ALL THESE COMPLAINTS seem largely dressing for the opponents’ real beef, as Kirkland himself lays it out: “Environmental damage, suburbanization, and growth on the peninsula.” More lanes means more people, wrecking a cherished rural lifestyle just a short drive from Pugetopolis. “It’s not rocket science,” says Kirkland. “You can see what happened when they added lane capacity on Lake Washington.” And sure enough a similar uprising by neighbors of SR-520 in Seattle helped kill a proposed new, public/private Lake Washington toll bridge three years back.

That’s not the highway department’s problem, Booth replies: “DOT has no authority over the [Growth Management Act] or urban growth boundaries that local governments designate. We’re trying to fix a problem they have now.”

Whether or not that fix is worse than the problem, it will be a bitter loss if NIMBYism and reflexive anti-toll sentiment kill highway privatization and congestion pricing statewide. These form an approach to cutting congestion that even conservatives should love (using economic incentives rather than coercion), and that’s proven effective from Norway to Singapore. Southern California, the land that invented the freeway, is leaping to embrace these new tollways.

The trailblazer down there is the “HOT” (high-occupancy toll) lanes built by a Kiewit offshoot on Orange County’s clogged Riverside Highway in 1995, after loud controversy. State Sen. Tom Hayden, for one, slammed HOT as “Lexus lanes”: Drivers pay according to time of day while buses and three-person carpools pay half-price, with rates set high enough to ensure good traffic flow at all times. But since their opening the Orange County HOT lanes have won 65 percent support in polls and researchers’ plaudits for “dramatic congestion relief.”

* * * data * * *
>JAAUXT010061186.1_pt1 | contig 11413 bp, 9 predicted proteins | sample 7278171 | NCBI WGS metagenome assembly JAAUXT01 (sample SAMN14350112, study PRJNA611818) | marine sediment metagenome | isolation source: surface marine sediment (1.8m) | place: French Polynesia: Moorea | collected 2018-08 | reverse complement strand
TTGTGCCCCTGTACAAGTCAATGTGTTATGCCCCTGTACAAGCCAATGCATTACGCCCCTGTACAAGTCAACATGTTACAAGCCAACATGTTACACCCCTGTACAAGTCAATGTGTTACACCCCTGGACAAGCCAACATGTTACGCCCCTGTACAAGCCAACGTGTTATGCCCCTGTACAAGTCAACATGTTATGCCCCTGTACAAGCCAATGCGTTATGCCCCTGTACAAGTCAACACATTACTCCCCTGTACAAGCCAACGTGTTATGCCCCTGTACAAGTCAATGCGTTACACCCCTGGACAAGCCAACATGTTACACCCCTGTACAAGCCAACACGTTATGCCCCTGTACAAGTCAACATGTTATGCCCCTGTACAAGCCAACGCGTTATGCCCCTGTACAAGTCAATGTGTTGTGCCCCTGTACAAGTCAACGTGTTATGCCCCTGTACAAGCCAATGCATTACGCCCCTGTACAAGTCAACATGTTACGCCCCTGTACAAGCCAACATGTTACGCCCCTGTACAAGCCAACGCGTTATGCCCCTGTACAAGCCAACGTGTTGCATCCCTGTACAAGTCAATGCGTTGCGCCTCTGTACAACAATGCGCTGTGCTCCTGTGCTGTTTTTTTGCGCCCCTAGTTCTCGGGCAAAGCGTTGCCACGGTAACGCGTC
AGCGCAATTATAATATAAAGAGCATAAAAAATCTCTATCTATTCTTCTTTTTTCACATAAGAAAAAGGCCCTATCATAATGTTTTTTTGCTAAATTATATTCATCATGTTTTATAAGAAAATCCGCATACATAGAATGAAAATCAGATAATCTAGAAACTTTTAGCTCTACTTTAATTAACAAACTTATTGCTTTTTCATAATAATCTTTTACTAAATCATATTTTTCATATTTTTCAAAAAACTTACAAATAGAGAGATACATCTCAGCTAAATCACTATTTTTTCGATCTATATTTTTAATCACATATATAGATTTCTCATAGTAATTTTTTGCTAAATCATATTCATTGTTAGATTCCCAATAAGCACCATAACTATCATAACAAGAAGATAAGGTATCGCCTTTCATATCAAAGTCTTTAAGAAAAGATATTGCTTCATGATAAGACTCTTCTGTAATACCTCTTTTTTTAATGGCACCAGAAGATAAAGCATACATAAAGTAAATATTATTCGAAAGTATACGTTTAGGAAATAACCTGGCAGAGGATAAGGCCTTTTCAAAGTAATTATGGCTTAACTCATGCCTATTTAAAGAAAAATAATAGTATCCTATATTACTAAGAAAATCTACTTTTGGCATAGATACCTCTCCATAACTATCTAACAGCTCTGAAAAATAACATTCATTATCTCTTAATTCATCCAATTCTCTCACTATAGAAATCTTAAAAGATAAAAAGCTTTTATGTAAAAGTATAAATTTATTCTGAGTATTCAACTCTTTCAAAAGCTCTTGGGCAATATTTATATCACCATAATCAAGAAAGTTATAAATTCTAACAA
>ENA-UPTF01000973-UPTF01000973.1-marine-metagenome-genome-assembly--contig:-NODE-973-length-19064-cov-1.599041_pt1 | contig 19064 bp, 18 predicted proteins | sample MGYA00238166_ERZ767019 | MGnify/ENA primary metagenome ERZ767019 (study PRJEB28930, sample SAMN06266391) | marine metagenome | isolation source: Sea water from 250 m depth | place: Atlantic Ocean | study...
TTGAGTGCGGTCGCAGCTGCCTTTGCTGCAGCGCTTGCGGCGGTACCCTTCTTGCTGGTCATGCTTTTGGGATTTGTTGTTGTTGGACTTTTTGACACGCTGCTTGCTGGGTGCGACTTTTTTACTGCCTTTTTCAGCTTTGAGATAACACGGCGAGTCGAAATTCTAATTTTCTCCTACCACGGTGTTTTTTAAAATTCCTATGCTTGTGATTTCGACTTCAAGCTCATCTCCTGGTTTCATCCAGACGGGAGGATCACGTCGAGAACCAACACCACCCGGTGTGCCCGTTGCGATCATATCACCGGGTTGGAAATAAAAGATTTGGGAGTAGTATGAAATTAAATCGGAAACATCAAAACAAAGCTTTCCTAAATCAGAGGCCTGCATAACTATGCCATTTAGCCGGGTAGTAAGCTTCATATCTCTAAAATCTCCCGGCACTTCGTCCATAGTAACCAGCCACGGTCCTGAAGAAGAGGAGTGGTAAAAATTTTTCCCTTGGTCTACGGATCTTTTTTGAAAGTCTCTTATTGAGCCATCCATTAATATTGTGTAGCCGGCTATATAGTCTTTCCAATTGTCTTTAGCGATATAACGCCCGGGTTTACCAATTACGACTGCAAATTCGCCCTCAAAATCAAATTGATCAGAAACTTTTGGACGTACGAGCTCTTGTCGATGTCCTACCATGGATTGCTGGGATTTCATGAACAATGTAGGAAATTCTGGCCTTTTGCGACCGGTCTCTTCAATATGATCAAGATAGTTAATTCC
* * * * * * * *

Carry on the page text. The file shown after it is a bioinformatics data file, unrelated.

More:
The San Diego Association of Governments went HOT one better last March when it introduced true congestion pricing on 8.5 miles of previously underused HOV lanes beside overused Interstate 15. Solo drivers may use those lanes for a fee, from $1.50 to $4, adjusted automatically to always maintain cruising speeds. Again, it’s a hit, encouraging proposals for 20 more miles of HOT on I-15 and another tollway in San Diego, as well as new tollways in Orange County. Kim Kawadi, manager of the I-15 project, says it issued all the toll-reading transponders it had allocated in just four months. The hitch is getting more of them; the supplier is out, and highway agencies are clamoring to get them for new toll projects.

EXCEPT UP HERE. Of course, DOT and United Infrastructure, the Bechtel offshoot that would build the new Tacoma Narrows bridge, may have missed the boat. Their bridge wouldn’t offer congestion pricing or a choice between crowded free and cruisin’ toll lanes: Those wouldn’t collect enough tolls, says Booth, and it’s safer to make the new and old bridges both one-way. But even this would be a start toward more progressive toll/HOT-lane/congestion-pricing solutions around the region. United Infrastructure also proposed building HOT lanes on all the main King, Pierce, and Snohomish county corridors. The HOT idea, says United Infrastructure’s project development manager Jim Metcalf, “is still too hot. It’s just sitting there in limbo.”

So why does Southern California, the freeway heartland, go for the idea while Ecotopia just doesn’t get it? Tolls shouldn’t be such a shocker in this state; they’ve paid for 14 bridges, including the current Tacoma Narrows span. But as DOT’s Booth notes, “It’s been a long time.” Memories fade. And, “conditions are so intolerable in Orange County, something had to be done.”

She adds that a new “public/private” bridge across Tacoma Narrows would be up in 2004. Otherwise, if it goes back into the state’s $30 billion hopper of undone highway projects, “You’re looking at at least a couple decades till you see some solution.”